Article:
Research – Upcoming and Recent:

Scripture, Texts and Tracings in 2 Corinthians and Philippians. Co-editor, with B. J. Oropeza (and contributor). Lanham, MD: Lexington Books / Fortress Academic, spring 2022.

This collection of essays advances the interpretation of Romans by exploring how the Apostle Paul quoted, alluded to, or “echoed” the Jewish Scriptures. Identification of allusions is at the forefront, as are questions of methodology, the texture of Paul’s theology, his understanding of Scripture, and implications for other areas of Pauline studies


This work, the first of its kind, will offer a comprehensive examination of remarriage in the early Christian movement. An introduction will briefly survey the cultural acceptability of divorce and remarriage in the Jewish, Greco-Roman, and modern worlds. Even as historical Jesus researchers have lamented finding images of themselves at the bottom of the well, any study of remarriage must begin cognizant of the modern researcher’s social location. Taking into account the full range of recent methodological critiques of Jesus research, the first chapter will apply a variety of criteria—traditional and refined—to offer a surer reconstruction of a “historical Jesus,” who taught very strictly against both divorce and remarriage. The Gospels of Mark and Luke convey to their audiences the same rigorous (and counter-cultural) teaching. The second chapter will examine in detail the divorce and remarriage passages in Matthew’s Gospel, especially their exception clauses (Matt. 5:32; 19:9). Although scholars regularly consider the exceptions modifications of Jesus’ teaching on both divorce and remarriage, they likely modify only Jesus’ prohibition of divorce. The Apostle Paul tackles divorce and remarriage in 1 Corinthians 7, the topic of the third chapter. He allows both a divorce between a Christ-believer and a non-Christ-believer and, most would contend, remarriage after divorce. Although several verses in the chapter may be construed as permitting remarriage, ultimately 1 Cor. 7 restricts remarriage to those whose spouses have died. The final chapter will trace early Christian teaching on remarriage through the beginning of the fifth century. The conclusion will briefly overview the changes that began in the fifth and sixth centuries in the Eastern church, the growing laxity in the Western church, and the early Reformation’s rejection, with Erasmus, of the firm stance against remarriage taken by the majority of early Christian writers after the New Testament. (submitted to a potential publisher)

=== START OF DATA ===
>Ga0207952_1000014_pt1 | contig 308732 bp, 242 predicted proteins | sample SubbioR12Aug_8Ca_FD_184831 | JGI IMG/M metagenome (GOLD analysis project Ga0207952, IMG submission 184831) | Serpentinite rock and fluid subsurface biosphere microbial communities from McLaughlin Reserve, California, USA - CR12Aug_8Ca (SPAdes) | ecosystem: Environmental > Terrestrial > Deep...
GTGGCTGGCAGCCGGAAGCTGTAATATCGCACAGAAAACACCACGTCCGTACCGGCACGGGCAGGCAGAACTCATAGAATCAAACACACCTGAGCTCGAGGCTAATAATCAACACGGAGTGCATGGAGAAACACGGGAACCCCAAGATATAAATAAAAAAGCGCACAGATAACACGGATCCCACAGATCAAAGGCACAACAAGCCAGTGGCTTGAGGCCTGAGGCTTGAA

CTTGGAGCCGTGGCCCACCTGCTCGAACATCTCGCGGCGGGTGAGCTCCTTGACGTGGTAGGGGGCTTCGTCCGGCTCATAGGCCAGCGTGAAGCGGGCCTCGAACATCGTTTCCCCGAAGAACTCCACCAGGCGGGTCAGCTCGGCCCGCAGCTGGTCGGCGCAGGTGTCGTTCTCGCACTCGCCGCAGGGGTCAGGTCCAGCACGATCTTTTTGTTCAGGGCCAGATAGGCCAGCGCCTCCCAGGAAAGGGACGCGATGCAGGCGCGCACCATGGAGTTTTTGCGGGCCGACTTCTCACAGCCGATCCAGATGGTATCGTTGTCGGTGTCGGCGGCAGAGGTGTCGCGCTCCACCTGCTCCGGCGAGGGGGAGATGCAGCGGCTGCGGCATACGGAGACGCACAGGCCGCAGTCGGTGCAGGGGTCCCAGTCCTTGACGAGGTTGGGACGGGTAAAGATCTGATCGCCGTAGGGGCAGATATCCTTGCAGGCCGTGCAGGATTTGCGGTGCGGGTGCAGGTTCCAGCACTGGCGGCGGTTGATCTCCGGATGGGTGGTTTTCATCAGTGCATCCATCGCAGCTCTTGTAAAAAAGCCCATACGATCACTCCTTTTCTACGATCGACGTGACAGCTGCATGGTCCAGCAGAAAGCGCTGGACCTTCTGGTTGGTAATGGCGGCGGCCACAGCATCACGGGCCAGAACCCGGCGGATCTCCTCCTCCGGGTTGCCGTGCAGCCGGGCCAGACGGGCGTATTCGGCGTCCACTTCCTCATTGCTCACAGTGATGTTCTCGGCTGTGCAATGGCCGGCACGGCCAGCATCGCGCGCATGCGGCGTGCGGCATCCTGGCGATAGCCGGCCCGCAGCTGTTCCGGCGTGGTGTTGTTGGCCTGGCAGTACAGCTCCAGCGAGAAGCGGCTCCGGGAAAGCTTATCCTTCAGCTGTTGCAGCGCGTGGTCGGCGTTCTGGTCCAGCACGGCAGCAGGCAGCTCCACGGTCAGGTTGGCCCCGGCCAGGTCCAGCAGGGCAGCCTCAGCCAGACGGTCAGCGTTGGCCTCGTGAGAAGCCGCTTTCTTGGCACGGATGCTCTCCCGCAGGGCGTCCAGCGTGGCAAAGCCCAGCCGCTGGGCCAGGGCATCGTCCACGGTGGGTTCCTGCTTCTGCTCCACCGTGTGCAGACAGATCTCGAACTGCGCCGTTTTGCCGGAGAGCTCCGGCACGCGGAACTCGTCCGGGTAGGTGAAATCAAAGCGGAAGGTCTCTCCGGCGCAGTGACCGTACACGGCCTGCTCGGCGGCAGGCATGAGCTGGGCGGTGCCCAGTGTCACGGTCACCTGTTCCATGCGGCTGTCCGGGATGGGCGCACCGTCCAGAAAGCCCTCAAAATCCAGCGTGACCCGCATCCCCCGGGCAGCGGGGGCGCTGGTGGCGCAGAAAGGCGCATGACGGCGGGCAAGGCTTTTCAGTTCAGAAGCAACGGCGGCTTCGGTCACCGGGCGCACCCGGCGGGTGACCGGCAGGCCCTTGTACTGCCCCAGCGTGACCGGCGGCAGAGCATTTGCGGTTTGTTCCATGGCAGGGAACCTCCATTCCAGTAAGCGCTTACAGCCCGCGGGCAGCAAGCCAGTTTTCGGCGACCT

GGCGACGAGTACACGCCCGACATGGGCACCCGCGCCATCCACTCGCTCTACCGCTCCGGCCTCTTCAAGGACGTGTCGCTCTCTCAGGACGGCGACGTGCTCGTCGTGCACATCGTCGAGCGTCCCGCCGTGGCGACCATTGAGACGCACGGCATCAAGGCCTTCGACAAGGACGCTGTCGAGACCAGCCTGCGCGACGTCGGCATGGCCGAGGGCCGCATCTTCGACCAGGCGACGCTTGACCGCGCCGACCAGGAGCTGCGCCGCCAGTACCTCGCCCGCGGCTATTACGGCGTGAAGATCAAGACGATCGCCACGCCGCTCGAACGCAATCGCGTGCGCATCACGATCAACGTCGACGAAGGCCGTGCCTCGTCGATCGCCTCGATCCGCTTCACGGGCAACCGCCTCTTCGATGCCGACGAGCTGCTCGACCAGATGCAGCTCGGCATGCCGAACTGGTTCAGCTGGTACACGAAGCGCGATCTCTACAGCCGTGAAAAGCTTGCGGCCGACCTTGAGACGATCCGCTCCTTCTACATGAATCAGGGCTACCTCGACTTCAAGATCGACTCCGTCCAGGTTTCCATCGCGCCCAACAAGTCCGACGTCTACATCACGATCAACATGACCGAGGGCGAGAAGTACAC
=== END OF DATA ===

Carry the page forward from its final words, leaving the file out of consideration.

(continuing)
Presentations – Upcoming and Recent:

Society of Biblical Literature November 2021

“Galatians 6:16’s Riddles and Isaiah 54:10’s Contribution: Gentiles Joining the Israel of God?” at the Scripture and Paul Seminar of the Society of Biblical Literature (San Antonio).

Wichita, Kansas April 2022

Remarriage in Early Christianity

Evangelical Theological Society November 2022

“What Does 14:1–15:13 Tell Us about Jewish Christianity in Rome?” Evangelical Theological Society, Romans Consultation, a multi-year, invited seminar; papers to be published in 2023.